3a and 3b. Northwestern and Wisconsin. The intriguing undercard in the Big Ten’s monster weekend features a pair of teams that have combined to allow 74 points in six games. Take the under as Wisconsin makes the trek to the shores of Lake Michigan to face the Wildcats in what could very well decide the Big Ten West.

4. Cincinnati. If the Bearcats are really fortunate, they’ll be able to run a fake punt in the fourth quarter of a rout. More likely, Central Florida (5-2, 4-2) will give quarterback Desmond Ridder and his teammates as tough an on-field test as they’ve faced in 2020. Every win puts the Bearcats closer to landing a New Year’s Six invitation.

5. Coastal Carolina. Know what would stink for the Chanticleers (7-0, 5-0 Sun Belt), who began the year with a pounding of Kansas, cracked the national rankings for the first time in program history and have won all but one of their games to date by at least 14 points? Not even winning their division. That fate is in play with a loss to Appalachian State (6-1, 4-0), which pays a visit to Conway, S.C., in what should be one of the weekend’s best contests.

Heisman watch

1. QB Trevor Lawrence, Clemson; 1,833 yards, 17 TDs, 2 INTs passing; 71 yards, 4 TDs rushing. Lawrence missed two games with a positive coronavirus test and then Clemson had an open date last weekend. With Saturday’s postponement against Florida State, Lawrence and the Tigers won’t play again until they host Pittsburgh next Saturday. (Last week: 1)

2. QB Justin Fields, Ohio State; 908 yards, 11 TDs, 0 INTs passing; 57 yards, 2 TDs rushing. Fields and the Buckeyes lost a game because of Maryland’s virus outbreak last week, but they’ll return to play for a top-10 matchup with Indiana. (LW: 2)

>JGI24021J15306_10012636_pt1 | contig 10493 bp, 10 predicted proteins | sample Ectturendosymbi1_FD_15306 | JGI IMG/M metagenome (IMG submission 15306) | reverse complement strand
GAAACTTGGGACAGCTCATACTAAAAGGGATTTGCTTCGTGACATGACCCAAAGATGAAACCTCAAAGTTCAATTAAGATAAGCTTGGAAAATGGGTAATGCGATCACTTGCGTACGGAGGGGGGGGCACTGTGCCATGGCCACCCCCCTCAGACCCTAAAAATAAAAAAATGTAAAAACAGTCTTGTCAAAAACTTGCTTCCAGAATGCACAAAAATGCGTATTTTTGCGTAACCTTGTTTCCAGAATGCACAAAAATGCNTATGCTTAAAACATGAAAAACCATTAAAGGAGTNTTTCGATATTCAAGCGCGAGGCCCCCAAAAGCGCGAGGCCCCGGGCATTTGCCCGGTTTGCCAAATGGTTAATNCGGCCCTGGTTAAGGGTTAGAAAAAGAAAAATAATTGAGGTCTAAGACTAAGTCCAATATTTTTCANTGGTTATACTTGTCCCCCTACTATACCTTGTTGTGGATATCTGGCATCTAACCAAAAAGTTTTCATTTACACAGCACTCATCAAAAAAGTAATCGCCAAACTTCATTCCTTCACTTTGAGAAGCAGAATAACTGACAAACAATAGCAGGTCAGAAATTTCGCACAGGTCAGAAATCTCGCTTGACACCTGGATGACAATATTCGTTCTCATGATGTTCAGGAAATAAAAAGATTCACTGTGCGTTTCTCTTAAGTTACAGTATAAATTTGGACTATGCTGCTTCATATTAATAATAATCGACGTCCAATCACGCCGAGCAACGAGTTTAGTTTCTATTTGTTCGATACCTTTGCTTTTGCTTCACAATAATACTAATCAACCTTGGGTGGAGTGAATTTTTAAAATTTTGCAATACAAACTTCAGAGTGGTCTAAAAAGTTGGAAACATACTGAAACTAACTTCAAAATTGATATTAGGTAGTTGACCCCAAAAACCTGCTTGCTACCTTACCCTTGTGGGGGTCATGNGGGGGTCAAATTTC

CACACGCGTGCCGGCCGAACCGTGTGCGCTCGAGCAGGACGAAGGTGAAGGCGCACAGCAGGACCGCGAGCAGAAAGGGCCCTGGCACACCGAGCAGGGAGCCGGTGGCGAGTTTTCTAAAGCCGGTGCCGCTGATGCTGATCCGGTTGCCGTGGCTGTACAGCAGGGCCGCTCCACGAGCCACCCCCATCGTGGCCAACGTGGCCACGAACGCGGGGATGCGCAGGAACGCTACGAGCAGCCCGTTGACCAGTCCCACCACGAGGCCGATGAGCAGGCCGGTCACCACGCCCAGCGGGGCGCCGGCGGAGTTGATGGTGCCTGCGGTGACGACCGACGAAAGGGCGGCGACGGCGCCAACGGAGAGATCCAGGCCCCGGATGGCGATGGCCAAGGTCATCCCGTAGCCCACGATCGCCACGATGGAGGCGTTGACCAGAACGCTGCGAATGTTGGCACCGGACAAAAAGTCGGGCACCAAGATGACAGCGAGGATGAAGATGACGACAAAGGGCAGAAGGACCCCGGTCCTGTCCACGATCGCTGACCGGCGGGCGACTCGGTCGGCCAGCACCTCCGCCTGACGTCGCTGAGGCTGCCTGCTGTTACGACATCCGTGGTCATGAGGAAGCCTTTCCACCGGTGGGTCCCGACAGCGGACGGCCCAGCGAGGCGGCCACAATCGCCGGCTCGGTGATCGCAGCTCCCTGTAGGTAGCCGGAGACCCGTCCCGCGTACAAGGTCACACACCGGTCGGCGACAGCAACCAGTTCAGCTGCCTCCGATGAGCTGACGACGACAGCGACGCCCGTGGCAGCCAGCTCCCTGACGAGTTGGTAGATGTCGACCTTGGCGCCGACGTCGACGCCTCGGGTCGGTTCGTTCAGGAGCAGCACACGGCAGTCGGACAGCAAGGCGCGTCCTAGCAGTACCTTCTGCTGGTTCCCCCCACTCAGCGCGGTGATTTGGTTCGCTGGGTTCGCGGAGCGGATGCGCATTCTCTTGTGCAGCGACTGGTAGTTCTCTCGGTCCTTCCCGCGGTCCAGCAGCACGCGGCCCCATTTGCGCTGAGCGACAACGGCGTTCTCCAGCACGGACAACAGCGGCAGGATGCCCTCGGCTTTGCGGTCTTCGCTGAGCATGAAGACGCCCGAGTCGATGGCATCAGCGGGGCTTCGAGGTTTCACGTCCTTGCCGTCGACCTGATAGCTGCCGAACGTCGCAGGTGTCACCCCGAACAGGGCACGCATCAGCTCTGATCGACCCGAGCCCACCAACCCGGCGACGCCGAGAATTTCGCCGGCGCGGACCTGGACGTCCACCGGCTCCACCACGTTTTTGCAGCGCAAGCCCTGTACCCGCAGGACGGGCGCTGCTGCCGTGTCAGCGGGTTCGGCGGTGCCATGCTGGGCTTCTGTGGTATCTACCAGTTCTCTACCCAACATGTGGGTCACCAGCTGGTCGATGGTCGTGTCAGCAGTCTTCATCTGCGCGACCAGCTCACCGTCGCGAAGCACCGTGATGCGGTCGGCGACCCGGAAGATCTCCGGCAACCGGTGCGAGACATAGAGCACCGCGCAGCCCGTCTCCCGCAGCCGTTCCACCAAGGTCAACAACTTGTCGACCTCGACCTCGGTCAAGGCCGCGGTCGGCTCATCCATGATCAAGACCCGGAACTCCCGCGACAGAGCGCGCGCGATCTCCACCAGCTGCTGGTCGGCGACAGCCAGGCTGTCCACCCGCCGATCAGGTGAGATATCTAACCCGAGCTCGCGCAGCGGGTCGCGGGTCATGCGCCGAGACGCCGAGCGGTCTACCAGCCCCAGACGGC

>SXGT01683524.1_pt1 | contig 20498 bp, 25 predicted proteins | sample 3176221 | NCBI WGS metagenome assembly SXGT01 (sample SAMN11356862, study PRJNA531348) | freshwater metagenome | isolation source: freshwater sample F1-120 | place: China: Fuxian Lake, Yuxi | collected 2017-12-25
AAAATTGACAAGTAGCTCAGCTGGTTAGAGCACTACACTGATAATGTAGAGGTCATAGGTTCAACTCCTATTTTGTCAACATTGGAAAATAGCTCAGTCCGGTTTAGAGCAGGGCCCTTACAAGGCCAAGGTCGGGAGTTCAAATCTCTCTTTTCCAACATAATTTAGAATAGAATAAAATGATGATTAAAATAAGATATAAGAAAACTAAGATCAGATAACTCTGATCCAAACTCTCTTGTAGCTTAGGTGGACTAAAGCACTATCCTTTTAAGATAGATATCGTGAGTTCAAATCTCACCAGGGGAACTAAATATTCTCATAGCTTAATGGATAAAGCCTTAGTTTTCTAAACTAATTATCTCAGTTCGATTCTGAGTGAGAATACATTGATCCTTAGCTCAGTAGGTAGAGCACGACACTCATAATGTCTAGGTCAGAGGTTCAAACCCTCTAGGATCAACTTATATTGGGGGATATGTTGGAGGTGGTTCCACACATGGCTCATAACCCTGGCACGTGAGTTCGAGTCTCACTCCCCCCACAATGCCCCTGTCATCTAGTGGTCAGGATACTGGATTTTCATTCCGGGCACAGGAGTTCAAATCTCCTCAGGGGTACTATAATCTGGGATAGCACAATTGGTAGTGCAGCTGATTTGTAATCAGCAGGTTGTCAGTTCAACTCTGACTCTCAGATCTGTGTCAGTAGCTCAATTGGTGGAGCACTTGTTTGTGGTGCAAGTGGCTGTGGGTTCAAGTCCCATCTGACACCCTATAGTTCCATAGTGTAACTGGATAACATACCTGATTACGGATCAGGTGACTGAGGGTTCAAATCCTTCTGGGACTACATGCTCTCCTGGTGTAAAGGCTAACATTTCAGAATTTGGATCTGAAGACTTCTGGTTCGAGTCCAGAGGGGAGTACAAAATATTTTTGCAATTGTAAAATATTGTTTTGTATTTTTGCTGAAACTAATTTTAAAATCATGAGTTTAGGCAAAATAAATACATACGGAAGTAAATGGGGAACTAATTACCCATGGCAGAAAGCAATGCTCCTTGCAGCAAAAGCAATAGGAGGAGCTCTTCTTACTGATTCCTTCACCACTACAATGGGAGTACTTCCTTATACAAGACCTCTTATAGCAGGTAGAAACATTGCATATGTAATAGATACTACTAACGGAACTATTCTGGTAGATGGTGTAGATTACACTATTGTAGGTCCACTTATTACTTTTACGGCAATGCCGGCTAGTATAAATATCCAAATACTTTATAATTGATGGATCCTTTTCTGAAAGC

3. QB Kyle Trask, Florida; 2,171 yards, 28 TDs, 3 INTs passing. It was business as usual for the Gator quarterback, who threw for five touchdowns in the first half of a rout of Arkansas last week. He finished with 356 yards and six TD passes, and his 28 scoring tosses are the most ever for an SEC quarterback through six games. He should pad that total this week against Vanderbilt. (LW: 5)

4. RB Najee Harris, Alabama; 714 yards, 14 TDs rushing; 20 receptions for 183 yards. It could be a tougher night than usual for the Crimson Tide offense against Kentucky, which had allowed 43 points in a four-game span before slipping a bit in last week’s 38-35 defeat of Vanderbilt. (LW: 3)

5. QB Mac Jones, Alabama; 2,196 yards, 16 TDs, 2 INTs passing. After last week’s game against LSU was postponed, Jones will try to hit the 300-yard plateau for the fifth time in six contests as Alabama meets Kentucky. (LW: 4)

6. QB Zach Wilson, Brigham Young; 2,512 yards, 22 TDs, 2 INTs passing; 158 yards. 8 TDs rushing. As impressive as Wilson is, he isn’t going to help his hopes much against North Alabama even if he throws for 1,000 yards and 10 touchdowns. (LW: 6)

Source: WP